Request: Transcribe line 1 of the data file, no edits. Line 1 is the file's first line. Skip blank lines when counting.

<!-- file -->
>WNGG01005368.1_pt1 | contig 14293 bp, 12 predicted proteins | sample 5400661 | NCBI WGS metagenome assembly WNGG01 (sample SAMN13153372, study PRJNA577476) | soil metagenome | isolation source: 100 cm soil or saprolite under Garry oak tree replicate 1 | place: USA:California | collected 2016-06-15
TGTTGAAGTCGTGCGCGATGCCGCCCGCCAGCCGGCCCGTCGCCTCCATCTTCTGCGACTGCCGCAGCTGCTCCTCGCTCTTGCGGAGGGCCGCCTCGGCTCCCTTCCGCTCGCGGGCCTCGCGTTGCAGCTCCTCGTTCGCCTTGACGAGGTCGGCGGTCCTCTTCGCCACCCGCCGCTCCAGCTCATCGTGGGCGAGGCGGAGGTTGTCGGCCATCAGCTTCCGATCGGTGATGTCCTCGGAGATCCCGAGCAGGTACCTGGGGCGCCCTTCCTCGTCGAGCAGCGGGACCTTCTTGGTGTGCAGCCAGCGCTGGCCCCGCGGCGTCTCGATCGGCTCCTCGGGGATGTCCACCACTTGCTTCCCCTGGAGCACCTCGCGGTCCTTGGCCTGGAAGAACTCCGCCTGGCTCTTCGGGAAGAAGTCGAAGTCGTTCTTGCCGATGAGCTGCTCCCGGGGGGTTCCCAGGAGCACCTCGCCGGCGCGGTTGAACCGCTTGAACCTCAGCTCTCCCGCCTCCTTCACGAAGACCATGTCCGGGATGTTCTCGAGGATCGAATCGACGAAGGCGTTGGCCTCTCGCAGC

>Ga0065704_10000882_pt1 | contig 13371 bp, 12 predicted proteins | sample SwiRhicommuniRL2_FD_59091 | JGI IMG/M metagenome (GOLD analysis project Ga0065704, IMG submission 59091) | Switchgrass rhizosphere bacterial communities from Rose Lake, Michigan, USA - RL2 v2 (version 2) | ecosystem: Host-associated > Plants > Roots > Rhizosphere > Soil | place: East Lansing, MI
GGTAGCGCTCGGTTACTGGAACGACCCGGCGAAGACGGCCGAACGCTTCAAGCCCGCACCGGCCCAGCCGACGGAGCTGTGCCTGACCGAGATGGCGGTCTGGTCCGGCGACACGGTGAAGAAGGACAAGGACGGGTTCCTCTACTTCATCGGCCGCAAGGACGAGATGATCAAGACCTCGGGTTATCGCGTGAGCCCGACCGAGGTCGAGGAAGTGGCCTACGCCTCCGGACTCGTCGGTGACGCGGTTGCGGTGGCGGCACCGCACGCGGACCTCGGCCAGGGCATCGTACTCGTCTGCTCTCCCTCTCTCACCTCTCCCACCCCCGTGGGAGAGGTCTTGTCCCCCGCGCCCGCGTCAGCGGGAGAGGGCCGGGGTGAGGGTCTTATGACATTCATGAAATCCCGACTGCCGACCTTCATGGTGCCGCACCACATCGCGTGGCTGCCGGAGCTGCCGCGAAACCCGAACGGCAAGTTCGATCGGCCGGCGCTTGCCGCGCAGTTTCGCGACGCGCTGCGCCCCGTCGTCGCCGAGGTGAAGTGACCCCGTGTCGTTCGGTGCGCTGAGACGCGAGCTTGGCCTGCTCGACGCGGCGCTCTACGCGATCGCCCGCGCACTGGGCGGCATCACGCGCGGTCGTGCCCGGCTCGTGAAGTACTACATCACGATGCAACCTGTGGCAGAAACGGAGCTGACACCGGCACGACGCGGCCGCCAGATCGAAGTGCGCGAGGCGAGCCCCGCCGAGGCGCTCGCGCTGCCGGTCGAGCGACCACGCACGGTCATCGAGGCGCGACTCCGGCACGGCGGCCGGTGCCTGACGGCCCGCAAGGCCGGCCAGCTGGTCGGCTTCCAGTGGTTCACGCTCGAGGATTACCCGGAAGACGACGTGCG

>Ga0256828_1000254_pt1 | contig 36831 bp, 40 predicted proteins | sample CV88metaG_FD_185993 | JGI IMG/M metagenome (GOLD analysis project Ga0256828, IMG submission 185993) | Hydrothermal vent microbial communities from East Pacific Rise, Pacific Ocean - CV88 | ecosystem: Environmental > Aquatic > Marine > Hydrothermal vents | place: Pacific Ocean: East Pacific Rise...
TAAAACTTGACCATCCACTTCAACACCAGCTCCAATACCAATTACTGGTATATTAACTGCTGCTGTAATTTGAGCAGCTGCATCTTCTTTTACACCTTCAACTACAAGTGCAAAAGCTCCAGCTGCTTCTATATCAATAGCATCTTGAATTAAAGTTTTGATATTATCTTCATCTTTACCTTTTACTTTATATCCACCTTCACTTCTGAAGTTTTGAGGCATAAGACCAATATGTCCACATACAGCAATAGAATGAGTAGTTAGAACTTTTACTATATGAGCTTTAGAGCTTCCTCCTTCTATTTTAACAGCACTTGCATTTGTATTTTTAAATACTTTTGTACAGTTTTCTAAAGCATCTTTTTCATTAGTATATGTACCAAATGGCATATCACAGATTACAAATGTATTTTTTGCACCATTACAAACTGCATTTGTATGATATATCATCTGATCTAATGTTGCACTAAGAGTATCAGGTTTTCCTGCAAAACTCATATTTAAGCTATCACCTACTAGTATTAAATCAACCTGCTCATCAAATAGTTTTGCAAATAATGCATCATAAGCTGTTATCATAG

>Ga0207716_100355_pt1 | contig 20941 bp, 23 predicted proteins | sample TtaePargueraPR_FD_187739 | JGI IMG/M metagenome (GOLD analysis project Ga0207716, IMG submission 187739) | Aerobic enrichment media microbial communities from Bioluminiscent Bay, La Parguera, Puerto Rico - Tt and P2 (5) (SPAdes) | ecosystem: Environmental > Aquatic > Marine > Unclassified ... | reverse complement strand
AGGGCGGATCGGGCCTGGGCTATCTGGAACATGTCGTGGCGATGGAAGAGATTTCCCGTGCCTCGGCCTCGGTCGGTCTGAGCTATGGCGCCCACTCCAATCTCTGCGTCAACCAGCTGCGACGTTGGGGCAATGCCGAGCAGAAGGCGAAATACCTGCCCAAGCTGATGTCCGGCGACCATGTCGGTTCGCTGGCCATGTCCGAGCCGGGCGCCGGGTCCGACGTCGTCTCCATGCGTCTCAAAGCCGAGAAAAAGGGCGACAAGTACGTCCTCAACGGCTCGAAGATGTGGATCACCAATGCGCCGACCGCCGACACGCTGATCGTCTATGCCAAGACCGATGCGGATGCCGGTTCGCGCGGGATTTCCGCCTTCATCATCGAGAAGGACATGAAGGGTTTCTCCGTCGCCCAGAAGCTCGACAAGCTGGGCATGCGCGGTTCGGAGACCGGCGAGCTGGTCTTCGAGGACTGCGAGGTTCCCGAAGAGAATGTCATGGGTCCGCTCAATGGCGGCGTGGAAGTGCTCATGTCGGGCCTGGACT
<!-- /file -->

>WNGG01005368.1_pt1 | contig 14293 bp, 12 predicted proteins | sample 5400661 | NCBI WGS metagenome assembly WNGG01 (sample SAMN13153372, study PRJNA577476) | soil metagenome | isolation source: 100 cm soil or saprolite under Garry oak tree replicate 1 | place: USA:California | collected 2016-06-15